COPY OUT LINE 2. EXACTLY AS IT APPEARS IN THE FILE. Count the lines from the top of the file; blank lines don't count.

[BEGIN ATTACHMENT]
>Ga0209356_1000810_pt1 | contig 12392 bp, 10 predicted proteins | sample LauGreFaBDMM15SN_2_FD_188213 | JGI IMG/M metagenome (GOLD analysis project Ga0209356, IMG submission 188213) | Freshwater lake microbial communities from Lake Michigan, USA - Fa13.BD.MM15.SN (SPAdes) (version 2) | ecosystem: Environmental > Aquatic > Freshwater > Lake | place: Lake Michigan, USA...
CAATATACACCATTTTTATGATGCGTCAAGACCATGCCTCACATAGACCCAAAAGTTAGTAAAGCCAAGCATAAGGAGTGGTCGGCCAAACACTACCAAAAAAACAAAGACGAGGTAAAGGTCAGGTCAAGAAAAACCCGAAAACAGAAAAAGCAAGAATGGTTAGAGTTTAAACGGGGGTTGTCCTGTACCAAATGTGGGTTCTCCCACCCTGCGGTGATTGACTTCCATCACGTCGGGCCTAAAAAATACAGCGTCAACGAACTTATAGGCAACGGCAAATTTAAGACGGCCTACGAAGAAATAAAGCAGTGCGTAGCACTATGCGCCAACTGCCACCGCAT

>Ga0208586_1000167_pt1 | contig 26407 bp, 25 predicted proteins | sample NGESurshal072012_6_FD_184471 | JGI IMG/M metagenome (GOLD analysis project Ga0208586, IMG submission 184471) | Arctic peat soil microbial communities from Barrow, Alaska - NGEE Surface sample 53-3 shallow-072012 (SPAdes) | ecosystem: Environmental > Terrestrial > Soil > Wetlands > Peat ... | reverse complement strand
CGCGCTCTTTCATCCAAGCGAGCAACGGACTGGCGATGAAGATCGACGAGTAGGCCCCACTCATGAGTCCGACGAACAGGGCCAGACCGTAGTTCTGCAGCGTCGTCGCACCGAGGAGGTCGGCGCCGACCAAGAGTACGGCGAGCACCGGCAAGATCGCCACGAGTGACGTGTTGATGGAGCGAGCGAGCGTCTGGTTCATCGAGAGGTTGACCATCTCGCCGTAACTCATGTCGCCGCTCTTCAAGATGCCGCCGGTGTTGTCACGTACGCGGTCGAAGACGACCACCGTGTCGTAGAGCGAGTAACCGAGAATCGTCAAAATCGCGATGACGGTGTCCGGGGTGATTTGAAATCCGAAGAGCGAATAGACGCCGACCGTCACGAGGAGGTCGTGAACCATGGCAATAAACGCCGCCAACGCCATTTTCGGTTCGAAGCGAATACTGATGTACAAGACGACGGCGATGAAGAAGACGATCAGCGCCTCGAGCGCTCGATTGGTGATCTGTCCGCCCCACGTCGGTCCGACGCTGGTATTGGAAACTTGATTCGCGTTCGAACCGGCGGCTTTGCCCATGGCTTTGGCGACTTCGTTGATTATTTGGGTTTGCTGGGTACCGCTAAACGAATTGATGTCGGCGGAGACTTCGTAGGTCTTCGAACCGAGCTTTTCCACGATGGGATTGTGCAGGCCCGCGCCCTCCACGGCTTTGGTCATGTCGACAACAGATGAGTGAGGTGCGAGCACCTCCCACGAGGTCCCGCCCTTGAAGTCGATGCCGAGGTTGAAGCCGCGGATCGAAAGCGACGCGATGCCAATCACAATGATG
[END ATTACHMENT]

CAATATACACCATTTTTATGATGCGTCAAGACCATGCCTCACATAGACCCAAAAGTTAGTAAAGCCAAGCATAAGGAGTGGTCGGCCAAACACTACCAAAAAAACAAAGACGAGGTAAAGGTCAGGTCAAGAAAAACCCGAAAACAGAAAAAGCAAGAATGGTTAGAGTTTAAACGGGGGTTGTCCTGTACCAAATGTGGGTTCTCCCACCCTGCGGTGATTGACTTCCATCACGTCGGGCCTAAAAAATACAGCGTCAACGAACTTATAGGCAACGGCAAATTTAAGACGGCCTACGAAGAAATAAAGCAGTGCGTAGCACTATGCGCCAACTGCCACCGCAT